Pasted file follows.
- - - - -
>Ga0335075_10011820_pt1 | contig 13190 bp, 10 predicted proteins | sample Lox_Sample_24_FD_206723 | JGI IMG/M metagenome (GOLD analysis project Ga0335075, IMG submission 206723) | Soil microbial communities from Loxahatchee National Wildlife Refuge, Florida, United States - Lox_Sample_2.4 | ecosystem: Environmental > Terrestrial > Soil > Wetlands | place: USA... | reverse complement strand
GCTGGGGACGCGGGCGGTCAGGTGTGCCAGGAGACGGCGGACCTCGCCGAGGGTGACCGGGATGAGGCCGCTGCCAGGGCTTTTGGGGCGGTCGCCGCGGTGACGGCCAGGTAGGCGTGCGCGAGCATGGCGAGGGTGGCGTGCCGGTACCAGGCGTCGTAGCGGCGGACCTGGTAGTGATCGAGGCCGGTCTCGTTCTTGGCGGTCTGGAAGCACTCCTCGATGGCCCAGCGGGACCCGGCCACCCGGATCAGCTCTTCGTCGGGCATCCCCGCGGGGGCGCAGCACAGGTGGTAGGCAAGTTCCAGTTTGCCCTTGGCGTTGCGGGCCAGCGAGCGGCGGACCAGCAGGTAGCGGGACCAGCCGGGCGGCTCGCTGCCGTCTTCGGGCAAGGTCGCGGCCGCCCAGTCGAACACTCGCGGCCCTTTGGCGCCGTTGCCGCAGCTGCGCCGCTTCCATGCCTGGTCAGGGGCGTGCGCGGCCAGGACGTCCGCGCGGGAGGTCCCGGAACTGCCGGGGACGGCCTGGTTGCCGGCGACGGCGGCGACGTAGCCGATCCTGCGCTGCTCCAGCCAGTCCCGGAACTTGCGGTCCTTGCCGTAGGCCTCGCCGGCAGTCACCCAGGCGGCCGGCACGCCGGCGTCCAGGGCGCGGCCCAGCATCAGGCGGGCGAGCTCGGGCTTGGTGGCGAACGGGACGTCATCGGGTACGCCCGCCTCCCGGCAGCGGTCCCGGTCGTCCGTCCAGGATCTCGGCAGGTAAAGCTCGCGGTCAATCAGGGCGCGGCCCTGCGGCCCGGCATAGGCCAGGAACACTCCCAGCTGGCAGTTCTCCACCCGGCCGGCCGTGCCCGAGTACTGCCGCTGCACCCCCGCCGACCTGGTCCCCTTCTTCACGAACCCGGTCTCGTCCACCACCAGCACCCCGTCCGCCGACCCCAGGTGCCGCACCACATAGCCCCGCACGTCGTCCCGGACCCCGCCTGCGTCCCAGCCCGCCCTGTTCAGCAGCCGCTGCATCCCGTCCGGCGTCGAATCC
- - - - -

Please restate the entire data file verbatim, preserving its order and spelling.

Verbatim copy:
>Ga0335075_10011820_pt1 | contig 13190 bp, 10 predicted proteins | sample Lox_Sample_24_FD_206723 | JGI IMG/M metagenome (GOLD analysis project Ga0335075, IMG submission 206723) | Soil microbial communities from Loxahatchee National Wildlife Refuge, Florida, United States - Lox_Sample_2.4 | ecosystem: Environmental > Terrestrial > Soil > Wetlands | place: USA... | reverse complement strand
GCTGGGGACGCGGGCGGTCAGGTGTGCCAGGAGACGGCGGACCTCGCCGAGGGTGACCGGGATGAGGCCGCTGCCAGGGCTTTTGGGGCGGTCGCCGCGGTGACGGCCAGGTAGGCGTGCGCGAGCATGGCGAGGGTGGCGTGCCGGTACCAGGCGTCGTAGCGGCGGACCTGGTAGTGATCGAGGCCGGTCTCGTTCTTGGCGGTCTGGAAGCACTCCTCGATGGCCCAGCGGGACCCGGCCACCCGGATCAGCTCTTCGTCGGGCATCCCCGCGGGGGCGCAGCACAGGTGGTAGGCAAGTTCCAGTTTGCCCTTGGCGTTGCGGGCCAGCGAGCGGCGGACCAGCAGGTAGCGGGACCAGCCGGGCGGCTCGCTGCCGTCTTCGGGCAAGGTCGCGGCCGCCCAGTCGAACACTCGCGGCCCTTTGGCGCCGTTGCCGCAGCTGCGCCGCTTCCATGCCTGGTCAGGGGCGTGCGCGGCCAGGACGTCCGCGCGGGAGGTCCCGGAACTGCCGGGGACGGCCTGGTTGCCGGCGACGGCGGCGACGTAGCCGATCCTGCGCTGCTCCAGCCAGTCCCGGAACTTGCGGTCCTTGCCGTAGGCCTCGCCGGCAGTCACCCAGGCGGCCGGCACGCCGGCGTCCAGGGCGCGGCCCAGCATCAGGCGGGCGAGCTCGGGCTTGGTGGCGAACGGGACGTCATCGGGTACGCCCGCCTCCCGGCAGCGGTCCCGGTCGTCCGTCCAGGATCTCGGCAGGTAAAGCTCGCGGTCAATCAGGGCGCGGCCCTGCGGCCCGGCATAGGCCAGGAACACTCCCAGCTGGCAGTTCTCCACCCGGCCGGCCGTGCCCGAGTACTGCCGCTGCACCCCCGCCGACCTGGTCCCCTTCTTCACGAACCCGGTCTCGTCCACCACCAGCACCCCGTCCGCCGACCCCAGGTGCCGCACCACATAGCCCCGCACGTCGTCCCGGACCCCGCCTGCGTCCCAGCCCGCCCTGTTCAGCAGCCGCTGCATCCCGTCCGGCGTCGAATCC